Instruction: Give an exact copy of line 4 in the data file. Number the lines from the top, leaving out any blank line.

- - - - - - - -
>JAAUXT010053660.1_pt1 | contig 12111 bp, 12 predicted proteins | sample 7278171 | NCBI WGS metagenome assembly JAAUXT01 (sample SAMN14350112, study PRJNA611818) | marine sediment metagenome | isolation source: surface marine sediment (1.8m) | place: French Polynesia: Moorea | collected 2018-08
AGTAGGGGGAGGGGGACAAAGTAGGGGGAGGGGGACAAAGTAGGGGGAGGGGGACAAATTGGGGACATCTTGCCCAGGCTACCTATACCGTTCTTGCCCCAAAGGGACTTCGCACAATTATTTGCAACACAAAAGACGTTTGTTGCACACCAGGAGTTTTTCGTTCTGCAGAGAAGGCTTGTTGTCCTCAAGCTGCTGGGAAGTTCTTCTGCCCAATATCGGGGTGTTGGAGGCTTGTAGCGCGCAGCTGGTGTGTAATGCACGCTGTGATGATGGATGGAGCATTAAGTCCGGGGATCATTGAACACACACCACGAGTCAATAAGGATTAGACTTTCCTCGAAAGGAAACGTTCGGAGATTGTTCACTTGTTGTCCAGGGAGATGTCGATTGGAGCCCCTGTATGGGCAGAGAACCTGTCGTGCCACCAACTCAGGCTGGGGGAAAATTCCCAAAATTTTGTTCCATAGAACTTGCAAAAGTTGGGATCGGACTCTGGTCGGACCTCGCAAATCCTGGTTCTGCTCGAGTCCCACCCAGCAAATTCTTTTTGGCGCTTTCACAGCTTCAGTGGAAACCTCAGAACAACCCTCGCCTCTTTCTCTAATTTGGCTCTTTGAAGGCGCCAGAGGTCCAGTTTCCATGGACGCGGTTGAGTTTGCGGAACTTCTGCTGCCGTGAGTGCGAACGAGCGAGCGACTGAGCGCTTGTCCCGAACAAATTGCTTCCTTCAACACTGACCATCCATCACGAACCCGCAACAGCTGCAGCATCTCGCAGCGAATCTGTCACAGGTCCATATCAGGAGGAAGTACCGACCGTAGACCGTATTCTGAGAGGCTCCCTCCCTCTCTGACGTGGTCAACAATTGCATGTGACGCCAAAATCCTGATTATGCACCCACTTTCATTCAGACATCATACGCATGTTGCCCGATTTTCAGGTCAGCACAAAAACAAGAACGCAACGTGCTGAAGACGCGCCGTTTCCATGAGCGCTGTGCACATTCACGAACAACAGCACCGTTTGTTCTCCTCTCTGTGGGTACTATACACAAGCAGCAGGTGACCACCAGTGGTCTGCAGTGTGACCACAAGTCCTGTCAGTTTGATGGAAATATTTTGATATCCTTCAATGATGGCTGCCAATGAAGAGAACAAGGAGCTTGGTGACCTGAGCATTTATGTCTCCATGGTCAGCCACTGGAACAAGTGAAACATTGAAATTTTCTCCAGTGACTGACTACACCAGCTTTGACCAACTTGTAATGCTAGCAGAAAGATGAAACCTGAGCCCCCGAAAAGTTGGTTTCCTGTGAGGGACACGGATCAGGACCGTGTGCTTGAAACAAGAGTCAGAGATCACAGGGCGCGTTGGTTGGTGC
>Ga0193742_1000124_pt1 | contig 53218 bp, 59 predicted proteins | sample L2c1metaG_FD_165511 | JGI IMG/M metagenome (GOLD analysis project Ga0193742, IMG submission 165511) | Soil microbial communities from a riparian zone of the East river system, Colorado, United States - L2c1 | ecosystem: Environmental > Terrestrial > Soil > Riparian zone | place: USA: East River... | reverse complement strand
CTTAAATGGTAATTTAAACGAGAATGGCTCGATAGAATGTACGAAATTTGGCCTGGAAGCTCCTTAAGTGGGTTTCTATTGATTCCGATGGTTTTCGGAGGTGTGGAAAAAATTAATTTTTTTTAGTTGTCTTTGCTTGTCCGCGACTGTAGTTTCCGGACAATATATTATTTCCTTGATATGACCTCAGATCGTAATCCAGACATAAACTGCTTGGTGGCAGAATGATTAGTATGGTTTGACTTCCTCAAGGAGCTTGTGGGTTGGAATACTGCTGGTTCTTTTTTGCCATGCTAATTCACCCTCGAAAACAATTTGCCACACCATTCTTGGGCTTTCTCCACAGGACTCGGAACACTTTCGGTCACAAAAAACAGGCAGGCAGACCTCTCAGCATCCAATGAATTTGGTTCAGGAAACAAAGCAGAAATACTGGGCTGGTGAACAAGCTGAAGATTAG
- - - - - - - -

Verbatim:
CTTAAATGGTAATTTAAACGAGAATGGCTCGATAGAATGTACGAAATTTGGCCTGGAAGCTCCTTAAGTGGGTTTCTATTGATTCCGATGGTTTTCGGAGGTGTGGAAAAAATTAATTTTTTTTAGTTGTCTTTGCTTGTCCGCGACTGTAGTTTCCGGACAATATATTATTTCCTTGATATGACCTCAGATCGTAATCCAGACATAAACTGCTTGGTGGCAGAATGATTAGTATGGTTTGACTTCCTCAAGGAGCTTGTGGGTTGGAATACTGCTGGTTCTTTTTTGCCATGCTAATTCACCCTCGAAAACAATTTGCCACACCATTCTTGGGCTTTCTCCACAGGACTCGGAACACTTTCGGTCACAAAAAACAGGCAGGCAGACCTCTCAGCATCCAATGAATTTGGTTCAGGAAACAAAGCAGAAATACTGGGCTGGTGAACAAGCTGAAGATTAG